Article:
In this ninth edition of S&P Global Ratings' empirical study of European defaulted corporate debt instruments, S&P Global Ratings looks at the recovery performance of 1,354 instruments over a 16-year period from 2003 to 2019. S&P Global Ratings sees this as a useful benchmark, especially as S&P Global Ratings' default rate assumptions for 2020 have risen to double digits, increasing focus on the expected recovery rates. At the time of default, the issuers of these debt instruments had either an issuer credit rating or a credit estimate from S&P Global Ratings. The face value of these debt instruments increased to $250 billion from $239 billion (2003-2019). S&P Global Ratings' methodology for this report is unchanged from the eighth edition, and is largely the same as that of S&P Global Ratings' LossStats database.

—Read the full report from S&P Global Ratings



ESMA’s Stress Test Gives Clearinghouses Food For Thought

With all the real-life stress and volatility that markets experienced over recent months, the European Securities and Markets Authority's (ESMA's) 2019 stress test of clearinghouses (CCPs), released in mid-July 2020, might now seem like little more than a footnote. While in S&P Global Ratings' view this exercise might not have brought any transformational insights, S&P Global Ratings believes it fulfils a specific role and its findings demand further exploration.

—Read the full report from S&P Global Ratings



Treating The Cause, Not The Symptoms: How Societal Factors Are Starting To Shape U.S. Health Care

Social determinants of health (SDOH) are the conditions under which people live and work that affect their health and health risks. They are increasingly reshaping how the U.S. provides and pays for health care. Indeed, both the private and public sectors are recognizing that SDOH will help society achieve a better relationship between health care costs and quality.

—Read the full report from S&P Global Ratings



The Future of Credit


The Upgrade Episode 4: A focus on the Serta Simmons loan restructuring with lenders and how that impacted CLO collateral

The U.S. Leveraged Finance and Recovery team is producing a monthly podcast series entitled “The Upgrade.” This series focuses on leveraged finance issuers that have upward rating potential, providing listeners with concise insights from the primary analyst along with relevant CLO market implications. In the time of Covid-19, other timely topics are also being discussed. In episode 4 of “The Upgrade”, the U.S. Leveraged Finance and Recovery team discusses the why and how of the capital restructuring of Serta Simmons and what that meant for CLOs that held the loans before and after the restructuring. Guests are analysts from the corporate rating team, the recovery team and the CLO team at S&P.

—Listen and subscribe to The Upgrade, a podcast from S&P Global Ratings



SF Credit Brief: U.S. CMBS Delinquency Rate Declines By 51 bps But Remains Elevated, With Specially Serviced Loans On The Rise

The overall delinquency (DQ) rate for U.S. commercial mortgage-backed securities (CMBS) transactions decreased by 50 bps month over month, to 8.53% in July. Despite the decline, the DQ rate continues to be higher than what S&P Global Ratings has seen since S&P Global Ratings started tracking the comprehensive CMBS portfolio DQ in January 2017. By dollar amount, total DQ decreased $3.06 billion month over month and increased $39.52 billion year over year, to $50.77 billion. Since January 2017, the overall DQ rate has increased by 422 bps. The average year-over-year change in the DQ rate also rose for a third consecutive month.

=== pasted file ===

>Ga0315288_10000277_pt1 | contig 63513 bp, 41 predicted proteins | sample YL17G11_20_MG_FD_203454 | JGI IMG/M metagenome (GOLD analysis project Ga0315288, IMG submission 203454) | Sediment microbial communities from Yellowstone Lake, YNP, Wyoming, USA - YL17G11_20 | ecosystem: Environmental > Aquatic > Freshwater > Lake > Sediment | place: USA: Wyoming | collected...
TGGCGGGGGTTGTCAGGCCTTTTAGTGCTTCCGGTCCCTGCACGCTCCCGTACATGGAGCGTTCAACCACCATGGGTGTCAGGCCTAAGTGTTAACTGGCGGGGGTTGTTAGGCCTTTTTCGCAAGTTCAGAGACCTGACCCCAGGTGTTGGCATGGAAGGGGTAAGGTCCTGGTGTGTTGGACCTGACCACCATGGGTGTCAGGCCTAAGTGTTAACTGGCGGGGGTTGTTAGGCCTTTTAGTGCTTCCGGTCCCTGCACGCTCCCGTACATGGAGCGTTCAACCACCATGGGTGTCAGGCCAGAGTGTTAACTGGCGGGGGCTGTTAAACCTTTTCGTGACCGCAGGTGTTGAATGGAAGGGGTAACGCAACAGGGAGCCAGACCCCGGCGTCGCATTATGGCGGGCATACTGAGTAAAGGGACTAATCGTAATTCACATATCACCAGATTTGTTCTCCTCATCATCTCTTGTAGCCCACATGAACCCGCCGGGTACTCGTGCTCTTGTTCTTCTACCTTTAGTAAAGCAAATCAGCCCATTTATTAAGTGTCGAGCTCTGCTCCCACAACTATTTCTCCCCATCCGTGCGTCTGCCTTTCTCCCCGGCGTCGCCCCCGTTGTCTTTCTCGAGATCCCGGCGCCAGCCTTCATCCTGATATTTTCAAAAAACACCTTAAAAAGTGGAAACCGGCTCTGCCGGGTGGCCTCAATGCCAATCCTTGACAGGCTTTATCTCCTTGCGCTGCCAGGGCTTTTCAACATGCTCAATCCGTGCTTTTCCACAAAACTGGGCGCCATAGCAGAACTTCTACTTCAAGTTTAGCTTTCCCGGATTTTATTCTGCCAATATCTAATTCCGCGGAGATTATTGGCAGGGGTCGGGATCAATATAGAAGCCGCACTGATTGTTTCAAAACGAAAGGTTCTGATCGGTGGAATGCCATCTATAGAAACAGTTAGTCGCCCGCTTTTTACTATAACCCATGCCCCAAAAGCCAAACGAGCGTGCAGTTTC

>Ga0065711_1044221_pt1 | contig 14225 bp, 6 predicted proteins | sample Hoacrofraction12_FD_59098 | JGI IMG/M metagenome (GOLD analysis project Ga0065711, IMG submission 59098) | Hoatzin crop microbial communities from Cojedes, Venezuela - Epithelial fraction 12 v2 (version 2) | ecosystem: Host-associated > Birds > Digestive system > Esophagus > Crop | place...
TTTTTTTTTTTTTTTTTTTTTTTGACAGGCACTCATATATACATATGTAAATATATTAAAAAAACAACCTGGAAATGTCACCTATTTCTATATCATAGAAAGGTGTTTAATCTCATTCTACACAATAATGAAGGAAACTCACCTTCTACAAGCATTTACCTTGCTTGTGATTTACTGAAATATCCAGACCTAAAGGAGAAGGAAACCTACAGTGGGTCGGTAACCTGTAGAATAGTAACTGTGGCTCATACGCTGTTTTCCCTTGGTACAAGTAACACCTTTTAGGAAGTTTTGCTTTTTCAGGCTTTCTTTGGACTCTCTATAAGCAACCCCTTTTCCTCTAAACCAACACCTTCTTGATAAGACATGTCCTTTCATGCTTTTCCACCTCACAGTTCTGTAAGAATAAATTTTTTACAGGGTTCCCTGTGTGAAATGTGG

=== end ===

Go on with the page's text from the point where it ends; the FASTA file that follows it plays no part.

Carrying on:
—Read the full report from S&P Global Ratings



U.S. And Canadian Credit Card ABS Performance Risk Increases As Unemployment Supplements Wane

U.S. and Canadian credit card collateral performance has remained steady since the onset of COVID-19 restrictions in March, cushioned by originators' forbearance programs, unprecedented government pandemic assistance payments, and the strong credit profile of the collateral pools. However, S&P Global Ratings believes the expiration of supplemental unemployment insurance payments in both countries pose risks for future collateral performance--if the labor market doesn't return to normal soon.

—Read the full report from S&P Global Ratings



Banking Sector Under Pressure


Deposits surged and NIMs compressed YOY for US community banks in Q2

The first full quarter of COVID-19 brought ballooning deposits and compressed net interest margins for most U.S. community banks. Deposit growth surged year over year for most community banks, partly due to various government stimulus programs. But the Federal Reserve slashing interest rates and participation in the Small Business Administration's Paycheck Protection Program weighed on net interest margins for many smaller lenders. While PPP loans boosted year-over-year loan growth for the quarter ended June 30, banks are being more conservative with underwriting practices due to the economic uncertainty.

—Read the full article from S&P Global Market Intelligence



Mergers, nonbank investors key to survival for battered regional banks in Japan

More regional lenders in Japan may need to merge with peers or seek new capital from nonbank investors, as their already weak profitability is further hit by rising default risk and loan-loss provisions due to COVID-19, analysts say. The combined unconsolidated net income of listed regional banks in Japan could drop by another 10% to ¥532.9 billion in the current fiscal year ending March 2021, according to the Regional Banks Association of Japan. Earnings of these banks, which primarily serve rural communities that have for years been hit by aging population and low economic growth, had shrunk by almost 40% in the four fiscal years ended March 2020, while their loan-loss provisions increased more than fivefold, according to the association.